Description of Historic Place
Trois-Rivières Historical Complex National Historic Site of Canada is located in the historic district of Trois-Rivières, in the Mauricie region of Quebec. The site consists of five buildings: De Gannes House, the Hertel de la Fresnière House, the Recollet Convent, the Recollet Church, and the Ursuline Convent. Constructed in the French Regime style, the one-and-a-half to two-and-a-half storey stone structures are visually integrated through their steep gable roofs with overhanging eaves, dormer windows, and multiple chimneys, as well as through their regularly-spaced multi-light windows, and centred entrance doorways. Official recognition refers to a polygon in the Trois-Rivières historic district.
Trois-Rivières Historical Complex was designated a national historic site of Canada in 1962 because:
- it is probably a uniquely early group of buildings which still represent, in their outward form, the outlines of 18th century French Canada.
The heritage value of the Trois-Rivières Historical Complex resides in its architecture and design, which represent a unique example of urban construction in the French Regime style in Canada. Strategically positioned at the confluence of the St. Maurice and St. Lawrence rivers, the town of Trois-Rivières was developed under the French Regime as a transportation hub, first for the fur trade in the 17th century, and later for the colony’s nearby iron works.
During this period of growth, a number of residences and religious institutions were erected on the town’s rue Notre-Dame, today known as rue des Ursulines. The surviving buildings associated with this site were all built between 1700 and 1829, in the French Regime style of the time. The first of these buildings constructed was the Ursuline Convent, which was constructed in 1700, and underwent various modifications and additions between 1714 and 1960. The foundation wall is the only remnant of the 1700 structure, due to fires in 1752 and 1806. The Recollet Convent was built in 1742, followed by the church in 1754. The monastery and the church were shared by the Recollets and the Anglicans between 1760 and 1777, and later, between 1779 and 1823, they served as a hospital, shop, tribunal, prison, shelter and as administrative buildings. The Anglicans restored the monastery and the church in 1823, and, in 1830, the church was consecrated to Saint James. The house of French naval officer Major Georges de Gannes was built in 1756, and he resided there until 1760. The house’s stone construction was later roughcast. Lastly, Hertel de la Fresnière House was built between 1824 and 1829 by François Lafontaine, who named it after the French officer, Joseph-François de la Fresnière, the property’s original owner (in 1668). The Ursulines took possession of the property from 1899 to 1981 and today it serves as an interpretative centre. Having survived a devastating fire in 1908 that destroyed much of Trois-Rivières’ old town, these five structures serve as a visual reminder of the urban landscape of 18th-century French Canada.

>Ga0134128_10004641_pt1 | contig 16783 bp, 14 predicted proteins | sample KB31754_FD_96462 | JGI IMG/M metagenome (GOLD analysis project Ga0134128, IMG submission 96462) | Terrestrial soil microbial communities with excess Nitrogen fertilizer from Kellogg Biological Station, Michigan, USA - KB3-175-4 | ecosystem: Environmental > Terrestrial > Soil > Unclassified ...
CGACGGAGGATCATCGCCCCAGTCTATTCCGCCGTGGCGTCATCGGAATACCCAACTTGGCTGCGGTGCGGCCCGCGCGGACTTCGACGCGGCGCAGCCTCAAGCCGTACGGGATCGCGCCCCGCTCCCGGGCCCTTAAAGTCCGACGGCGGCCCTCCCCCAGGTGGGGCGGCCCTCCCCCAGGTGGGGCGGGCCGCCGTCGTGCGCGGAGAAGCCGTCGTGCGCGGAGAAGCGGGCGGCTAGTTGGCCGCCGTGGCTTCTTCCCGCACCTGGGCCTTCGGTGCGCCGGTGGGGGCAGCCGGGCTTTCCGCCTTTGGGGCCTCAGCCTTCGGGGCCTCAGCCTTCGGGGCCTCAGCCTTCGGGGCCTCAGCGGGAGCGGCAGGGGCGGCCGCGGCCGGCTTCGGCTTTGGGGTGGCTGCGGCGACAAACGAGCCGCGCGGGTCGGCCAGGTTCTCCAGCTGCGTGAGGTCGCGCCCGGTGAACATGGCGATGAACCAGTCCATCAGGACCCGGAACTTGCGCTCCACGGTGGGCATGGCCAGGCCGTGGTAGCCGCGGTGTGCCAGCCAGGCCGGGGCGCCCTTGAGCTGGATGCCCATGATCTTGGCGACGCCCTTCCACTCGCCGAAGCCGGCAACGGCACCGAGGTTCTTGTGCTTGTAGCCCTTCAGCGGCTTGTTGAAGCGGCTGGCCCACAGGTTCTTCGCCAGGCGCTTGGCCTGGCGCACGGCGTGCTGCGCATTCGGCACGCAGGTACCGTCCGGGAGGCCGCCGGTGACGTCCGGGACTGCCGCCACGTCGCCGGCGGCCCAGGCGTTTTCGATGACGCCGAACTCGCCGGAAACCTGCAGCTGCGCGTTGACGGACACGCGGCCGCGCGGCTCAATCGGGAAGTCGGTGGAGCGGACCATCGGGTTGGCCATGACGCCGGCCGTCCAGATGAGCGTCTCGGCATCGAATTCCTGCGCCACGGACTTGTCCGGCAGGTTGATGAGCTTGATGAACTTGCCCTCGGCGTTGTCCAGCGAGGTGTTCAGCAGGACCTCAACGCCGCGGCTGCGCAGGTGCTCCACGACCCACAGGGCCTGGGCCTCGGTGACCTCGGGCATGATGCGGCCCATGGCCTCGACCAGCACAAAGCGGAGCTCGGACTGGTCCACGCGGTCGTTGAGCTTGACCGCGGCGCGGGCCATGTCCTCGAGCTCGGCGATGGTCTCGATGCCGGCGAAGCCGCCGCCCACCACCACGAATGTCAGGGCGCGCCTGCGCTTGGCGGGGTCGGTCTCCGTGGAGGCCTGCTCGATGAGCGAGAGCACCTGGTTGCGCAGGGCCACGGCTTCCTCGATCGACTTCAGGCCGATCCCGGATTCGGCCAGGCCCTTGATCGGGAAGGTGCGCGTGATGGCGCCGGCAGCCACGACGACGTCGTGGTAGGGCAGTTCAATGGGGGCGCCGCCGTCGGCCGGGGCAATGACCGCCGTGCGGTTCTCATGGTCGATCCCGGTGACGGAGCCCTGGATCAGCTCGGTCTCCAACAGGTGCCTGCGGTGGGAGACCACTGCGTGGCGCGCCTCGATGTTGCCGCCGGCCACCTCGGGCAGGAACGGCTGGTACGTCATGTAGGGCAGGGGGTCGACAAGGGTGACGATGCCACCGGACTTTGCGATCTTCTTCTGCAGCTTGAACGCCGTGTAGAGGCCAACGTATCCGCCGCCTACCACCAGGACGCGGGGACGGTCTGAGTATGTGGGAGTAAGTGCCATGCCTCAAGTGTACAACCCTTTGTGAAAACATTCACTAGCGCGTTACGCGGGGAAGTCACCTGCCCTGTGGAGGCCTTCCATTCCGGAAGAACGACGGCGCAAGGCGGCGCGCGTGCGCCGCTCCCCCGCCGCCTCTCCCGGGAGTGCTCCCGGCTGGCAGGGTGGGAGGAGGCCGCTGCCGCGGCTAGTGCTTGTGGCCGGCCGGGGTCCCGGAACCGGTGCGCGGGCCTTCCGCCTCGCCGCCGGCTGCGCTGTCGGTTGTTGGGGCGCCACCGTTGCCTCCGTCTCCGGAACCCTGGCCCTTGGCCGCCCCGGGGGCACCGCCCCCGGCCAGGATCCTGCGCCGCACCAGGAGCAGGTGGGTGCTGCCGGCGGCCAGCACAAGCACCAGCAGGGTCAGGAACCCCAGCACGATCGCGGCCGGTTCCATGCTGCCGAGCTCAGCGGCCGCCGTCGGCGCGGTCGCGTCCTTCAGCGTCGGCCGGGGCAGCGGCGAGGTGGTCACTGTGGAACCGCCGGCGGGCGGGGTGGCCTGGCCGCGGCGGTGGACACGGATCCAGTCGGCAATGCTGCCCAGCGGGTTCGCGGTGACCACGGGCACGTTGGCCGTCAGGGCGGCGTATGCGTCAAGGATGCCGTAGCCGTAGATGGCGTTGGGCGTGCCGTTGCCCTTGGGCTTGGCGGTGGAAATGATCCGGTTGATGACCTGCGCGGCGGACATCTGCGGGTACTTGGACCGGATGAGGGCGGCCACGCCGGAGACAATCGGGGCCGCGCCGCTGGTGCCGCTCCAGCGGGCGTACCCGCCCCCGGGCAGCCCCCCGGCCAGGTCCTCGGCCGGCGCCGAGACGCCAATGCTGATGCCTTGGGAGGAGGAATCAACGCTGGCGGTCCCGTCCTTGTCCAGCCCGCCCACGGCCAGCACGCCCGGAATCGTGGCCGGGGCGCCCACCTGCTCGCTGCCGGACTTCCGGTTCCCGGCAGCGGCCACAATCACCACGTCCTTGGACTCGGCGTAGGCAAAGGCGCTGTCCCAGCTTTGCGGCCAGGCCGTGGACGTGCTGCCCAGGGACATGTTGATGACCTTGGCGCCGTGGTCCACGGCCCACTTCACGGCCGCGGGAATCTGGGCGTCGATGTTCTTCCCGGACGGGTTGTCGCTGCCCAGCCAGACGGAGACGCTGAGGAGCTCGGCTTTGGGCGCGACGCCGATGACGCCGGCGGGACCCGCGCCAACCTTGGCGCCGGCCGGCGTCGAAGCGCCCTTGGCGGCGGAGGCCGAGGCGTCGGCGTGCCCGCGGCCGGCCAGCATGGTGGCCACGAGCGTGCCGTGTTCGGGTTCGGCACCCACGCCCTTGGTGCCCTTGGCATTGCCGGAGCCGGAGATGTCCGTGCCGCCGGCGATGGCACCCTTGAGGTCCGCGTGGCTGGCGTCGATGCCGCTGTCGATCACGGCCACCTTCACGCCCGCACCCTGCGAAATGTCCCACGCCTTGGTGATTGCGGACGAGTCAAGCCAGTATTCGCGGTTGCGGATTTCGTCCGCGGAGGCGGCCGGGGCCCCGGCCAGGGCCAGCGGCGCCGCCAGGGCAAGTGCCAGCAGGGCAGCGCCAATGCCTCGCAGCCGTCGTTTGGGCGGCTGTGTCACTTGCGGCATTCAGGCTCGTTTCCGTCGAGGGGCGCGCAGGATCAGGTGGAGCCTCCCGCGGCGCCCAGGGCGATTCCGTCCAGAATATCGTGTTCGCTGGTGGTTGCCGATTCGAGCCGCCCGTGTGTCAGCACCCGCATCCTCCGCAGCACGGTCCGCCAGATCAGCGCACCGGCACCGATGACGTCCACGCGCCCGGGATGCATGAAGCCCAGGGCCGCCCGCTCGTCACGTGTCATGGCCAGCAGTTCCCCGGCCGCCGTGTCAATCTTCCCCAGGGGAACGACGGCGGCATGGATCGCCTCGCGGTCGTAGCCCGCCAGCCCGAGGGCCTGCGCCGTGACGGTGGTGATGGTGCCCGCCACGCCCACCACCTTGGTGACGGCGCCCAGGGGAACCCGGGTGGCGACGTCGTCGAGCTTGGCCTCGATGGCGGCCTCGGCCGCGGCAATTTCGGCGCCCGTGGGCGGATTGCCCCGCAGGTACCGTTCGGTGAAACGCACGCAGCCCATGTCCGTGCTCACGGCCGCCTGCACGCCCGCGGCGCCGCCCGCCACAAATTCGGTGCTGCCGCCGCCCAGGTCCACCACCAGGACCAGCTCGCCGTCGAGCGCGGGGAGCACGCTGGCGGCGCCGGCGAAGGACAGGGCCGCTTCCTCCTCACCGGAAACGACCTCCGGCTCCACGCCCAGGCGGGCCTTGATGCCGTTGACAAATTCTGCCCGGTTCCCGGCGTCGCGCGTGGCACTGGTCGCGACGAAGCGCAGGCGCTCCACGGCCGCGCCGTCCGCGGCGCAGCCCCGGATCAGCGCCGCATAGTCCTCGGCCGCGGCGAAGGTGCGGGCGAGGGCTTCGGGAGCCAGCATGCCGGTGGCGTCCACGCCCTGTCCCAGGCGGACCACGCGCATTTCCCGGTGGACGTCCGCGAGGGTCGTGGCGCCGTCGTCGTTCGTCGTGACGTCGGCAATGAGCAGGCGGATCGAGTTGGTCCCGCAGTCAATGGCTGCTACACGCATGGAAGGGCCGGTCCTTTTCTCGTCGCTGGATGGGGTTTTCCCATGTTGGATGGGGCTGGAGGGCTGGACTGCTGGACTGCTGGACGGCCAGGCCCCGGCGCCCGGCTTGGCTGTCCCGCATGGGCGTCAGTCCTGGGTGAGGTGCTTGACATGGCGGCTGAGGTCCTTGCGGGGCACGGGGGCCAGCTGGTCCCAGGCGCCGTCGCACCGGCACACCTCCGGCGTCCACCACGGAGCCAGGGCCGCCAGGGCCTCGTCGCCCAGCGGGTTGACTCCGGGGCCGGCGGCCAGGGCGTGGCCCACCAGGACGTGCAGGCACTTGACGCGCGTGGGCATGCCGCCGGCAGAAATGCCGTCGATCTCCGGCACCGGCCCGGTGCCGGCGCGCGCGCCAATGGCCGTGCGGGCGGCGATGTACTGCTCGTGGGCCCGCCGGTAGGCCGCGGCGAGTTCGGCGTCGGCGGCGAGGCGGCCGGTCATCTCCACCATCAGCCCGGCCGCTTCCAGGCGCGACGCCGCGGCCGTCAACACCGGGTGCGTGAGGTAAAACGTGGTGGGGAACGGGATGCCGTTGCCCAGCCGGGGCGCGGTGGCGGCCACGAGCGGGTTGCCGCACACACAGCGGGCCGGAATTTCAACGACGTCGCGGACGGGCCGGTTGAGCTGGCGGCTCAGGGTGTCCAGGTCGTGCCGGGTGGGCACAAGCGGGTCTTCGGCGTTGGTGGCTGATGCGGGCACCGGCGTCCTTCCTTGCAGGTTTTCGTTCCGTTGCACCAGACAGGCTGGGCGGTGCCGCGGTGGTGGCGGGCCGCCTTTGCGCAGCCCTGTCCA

Sources: Historic Sites and Monuments Board of Canada, Minutes, 1962, May 2009.
Key elements contributing to the heritage value of this site include:
- its location along the rue des Ursulines, in the northwest end of the historic district of Trois-Rivières, in Quebec;
- its urban setting, with the buildings situated close to the road;
- the visual integration of the five structures through their French Regime style, illustrated by their common symmetrical design, roof profiles, vertical massing, and arrangement of chimneys, doorways and windows;
- the spatial relationships between the site’s five buildings and between the site and the surrounding Trois-Rivières historic district;
- the modest and simple 18th- and 19th-century French Regime style and architecture of the buildings, with stone and roughcast façades;
- the one-and-a-half to two-and-a-half storey rectangular massing of the houses, and the convents;
- the gable roofs with dormer windows and twin end-chimneys featured on the houses, and the numerous chimneys of the church, and the convents;
- the arched and rose windows of the church;
- the regularly-spaced, multi-light windows and the entrance doorways located in the centres of the façades;
- the modest bell towers atop the Recollet Monastery and the Recollet Church;
- any original exterior features associated with the De Gannes House, the Hertel de la Fresnière House, the Recollet Convent, the Recollet Church, and the Ursuline Convent;
- the integration of the Trois-Rivières Historical Complex National Historic Site of Canada into the heritage character of the Trois-Rivières historic district.